Brands invest significant time and money on Instagram, trying to maximize consumer interactions with their content. But while they can use Instagram’s standard analytics and third-party data to study the effectiveness of post timing and promotional spend, it’s harder to find answers to the most important question: what kinds of images generate the most engagement?
Methodology: Working with data partner Unmetric, L2 processed over 40,000 Instagram posts from 15 beauty brands. We captured:
- Spectrum, segmented by 25 colors and shades
- 450 different objects or environments
- Time and date of posting
- Engagement rate (calculated as interactions divided by follower count)
- Three primary types of imagery
- Presence of logo
- Presence of text
- Presence of human face
Note: Based on a randomized QA process, we believe that this analysis produces correct classification in 71% of cases.
To test a range of strategies, we analyzed brands that varied in price point, product offering, and digital sophistication. Findings, therefore, are not necessarily representative of the beauty category overall.
- Brighter colors tend to drive higher levels of engagement.
- Brands with higher levels of palette discipline (i.e. they stick to a consistent palette) also tend to see more engagement.
- Text and logos within images tend to drive higher levels of engagement, while human faces appear to impact engagement negatively.
- Seasonal and product-related imagery tends to have higher engagement rates.
Looking at all posts across the 15 beauty accounts, a few key trends emerge. First, brighter colors tend to be most impactful in driving engagement. Using color saturations as independent variables and engagement as the dependent, the “driver” of engagement represents the normalized betas from a linear regression. Among the brands investigated, bright red, bright pink, bright magenta, bright yellow, and bright blue drove engagement at the highest levels. However, many brands focus their Instagram color palettes around shades that do not drive high engagement levels. For example, the analyzed beauty brands frequently used dark red, orange, and dark blue, even though these colors typically result in low engagement.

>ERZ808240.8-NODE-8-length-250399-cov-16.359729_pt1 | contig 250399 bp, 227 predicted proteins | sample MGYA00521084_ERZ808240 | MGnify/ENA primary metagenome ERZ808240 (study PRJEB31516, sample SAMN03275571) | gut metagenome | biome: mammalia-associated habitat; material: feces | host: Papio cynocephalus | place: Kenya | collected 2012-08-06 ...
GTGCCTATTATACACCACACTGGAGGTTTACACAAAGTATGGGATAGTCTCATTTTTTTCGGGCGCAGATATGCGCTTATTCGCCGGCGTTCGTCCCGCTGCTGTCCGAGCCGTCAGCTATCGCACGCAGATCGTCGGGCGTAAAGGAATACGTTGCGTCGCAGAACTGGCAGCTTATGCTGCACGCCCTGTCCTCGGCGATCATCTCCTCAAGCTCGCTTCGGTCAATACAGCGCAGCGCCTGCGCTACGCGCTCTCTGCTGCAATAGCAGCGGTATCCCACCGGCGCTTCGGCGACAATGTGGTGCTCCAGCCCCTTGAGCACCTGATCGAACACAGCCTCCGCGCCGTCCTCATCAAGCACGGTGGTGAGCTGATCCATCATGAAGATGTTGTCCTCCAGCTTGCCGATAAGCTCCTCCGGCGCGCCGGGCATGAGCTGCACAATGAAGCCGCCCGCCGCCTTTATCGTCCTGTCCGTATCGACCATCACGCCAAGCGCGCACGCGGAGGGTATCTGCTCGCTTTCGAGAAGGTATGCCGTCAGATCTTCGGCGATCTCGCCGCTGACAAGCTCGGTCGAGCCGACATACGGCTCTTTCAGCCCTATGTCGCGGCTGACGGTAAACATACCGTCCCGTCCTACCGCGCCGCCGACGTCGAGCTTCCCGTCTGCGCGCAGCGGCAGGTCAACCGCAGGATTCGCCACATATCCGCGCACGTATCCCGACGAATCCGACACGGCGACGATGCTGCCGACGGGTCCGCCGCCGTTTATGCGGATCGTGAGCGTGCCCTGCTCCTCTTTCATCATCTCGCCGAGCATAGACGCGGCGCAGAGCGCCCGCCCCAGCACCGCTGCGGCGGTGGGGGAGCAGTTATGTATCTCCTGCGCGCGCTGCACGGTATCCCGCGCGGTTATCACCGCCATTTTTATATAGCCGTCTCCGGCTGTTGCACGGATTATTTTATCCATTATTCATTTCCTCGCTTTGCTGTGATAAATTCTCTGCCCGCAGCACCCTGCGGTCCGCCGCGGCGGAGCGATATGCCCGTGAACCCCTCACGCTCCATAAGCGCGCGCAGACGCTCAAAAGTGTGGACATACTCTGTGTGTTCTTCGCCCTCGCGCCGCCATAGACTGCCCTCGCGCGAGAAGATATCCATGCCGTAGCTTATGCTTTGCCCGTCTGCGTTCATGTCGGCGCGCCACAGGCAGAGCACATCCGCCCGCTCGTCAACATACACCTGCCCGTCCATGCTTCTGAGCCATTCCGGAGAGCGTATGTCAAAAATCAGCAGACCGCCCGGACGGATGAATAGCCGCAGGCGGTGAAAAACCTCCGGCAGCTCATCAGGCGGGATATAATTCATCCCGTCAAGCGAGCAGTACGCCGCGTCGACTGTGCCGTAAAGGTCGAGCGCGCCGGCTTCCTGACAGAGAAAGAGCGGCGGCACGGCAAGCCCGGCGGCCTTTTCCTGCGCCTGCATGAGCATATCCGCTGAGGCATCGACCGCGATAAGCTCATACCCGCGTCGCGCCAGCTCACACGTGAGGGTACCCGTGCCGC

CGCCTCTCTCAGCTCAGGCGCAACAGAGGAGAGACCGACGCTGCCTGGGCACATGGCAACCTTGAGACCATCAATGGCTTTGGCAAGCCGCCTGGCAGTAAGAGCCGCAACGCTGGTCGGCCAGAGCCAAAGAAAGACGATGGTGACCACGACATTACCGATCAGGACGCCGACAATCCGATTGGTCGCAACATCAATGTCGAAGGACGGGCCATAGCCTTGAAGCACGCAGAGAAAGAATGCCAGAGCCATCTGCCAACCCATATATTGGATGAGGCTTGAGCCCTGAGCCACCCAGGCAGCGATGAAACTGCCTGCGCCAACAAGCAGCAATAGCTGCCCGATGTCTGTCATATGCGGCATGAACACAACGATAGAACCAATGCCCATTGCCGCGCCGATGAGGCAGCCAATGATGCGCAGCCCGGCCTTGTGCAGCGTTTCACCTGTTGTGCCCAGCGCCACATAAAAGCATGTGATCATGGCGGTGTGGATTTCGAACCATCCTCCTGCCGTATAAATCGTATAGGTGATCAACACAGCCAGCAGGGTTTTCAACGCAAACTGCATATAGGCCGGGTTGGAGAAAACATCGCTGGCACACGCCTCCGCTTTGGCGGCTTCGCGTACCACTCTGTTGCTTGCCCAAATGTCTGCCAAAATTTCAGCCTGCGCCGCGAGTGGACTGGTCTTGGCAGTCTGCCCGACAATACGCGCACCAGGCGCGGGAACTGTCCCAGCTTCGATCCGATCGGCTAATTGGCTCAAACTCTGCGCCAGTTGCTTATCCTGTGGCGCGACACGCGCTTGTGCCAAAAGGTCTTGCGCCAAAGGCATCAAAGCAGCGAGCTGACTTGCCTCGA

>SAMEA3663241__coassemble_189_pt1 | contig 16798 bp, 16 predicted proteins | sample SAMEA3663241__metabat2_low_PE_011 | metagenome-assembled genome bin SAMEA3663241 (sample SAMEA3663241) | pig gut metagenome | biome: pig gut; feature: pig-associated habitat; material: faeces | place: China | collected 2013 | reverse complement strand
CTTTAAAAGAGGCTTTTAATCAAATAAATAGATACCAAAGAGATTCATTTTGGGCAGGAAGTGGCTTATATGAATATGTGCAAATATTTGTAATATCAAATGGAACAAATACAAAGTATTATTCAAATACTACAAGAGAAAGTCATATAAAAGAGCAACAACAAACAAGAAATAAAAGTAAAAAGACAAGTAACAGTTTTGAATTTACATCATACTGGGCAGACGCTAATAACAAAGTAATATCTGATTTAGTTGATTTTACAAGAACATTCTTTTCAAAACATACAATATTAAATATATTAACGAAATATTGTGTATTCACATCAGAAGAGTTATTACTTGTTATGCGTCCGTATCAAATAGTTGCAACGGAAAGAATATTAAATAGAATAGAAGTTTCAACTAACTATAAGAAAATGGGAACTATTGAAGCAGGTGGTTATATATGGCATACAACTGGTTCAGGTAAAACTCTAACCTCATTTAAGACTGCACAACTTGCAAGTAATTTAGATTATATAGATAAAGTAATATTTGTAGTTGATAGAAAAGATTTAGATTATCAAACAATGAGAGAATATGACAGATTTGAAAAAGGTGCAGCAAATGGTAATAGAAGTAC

Inclusion of text or logos in the image produced significantly positive results in post engagement. The presence of models in an image, however, produced negative results, which we believe may be a category-specific issue. The vast majority of Instagram posts in the beauty category have close-up images of human faces, so these posts may simply blend together.
To analyze a broader range of image types, we compared post engagement rates with a specific image subject and the standard deviation of those engagement rates with the image being analyzed. This allowed us to assess not only whether specific images are related to higher engagement but also how consistently they are related (a lower standard deviation representing greater consistency). Since most posts include imagery of multiple subjects in one frame (i.e. one post can include both eyeshadow and eyelashes), we focused on the interactions between two or more image types.
The data set includes over a year’s worth of posts. Interestingly, those related to winter and holidays did well in terms of driving engagement, and posts that included a home or other type of residential property performed best. This may be a relic of the category, as the beauty sector sees a consistent uptick in sales in the run-up to the holidays and marketing collateral likely follows suit.
Next steps: We believe this initial exercise shows promising capabilities for deeper analysis within a category. As we continue to experiment, we will specifically look to:
- Incorporate post frequency and hashtag text analysis
- Create a scorecard for competitive benchmarking
- Dive deeper into outlier analysis
- Expand brand and category list
- Develop an optimization model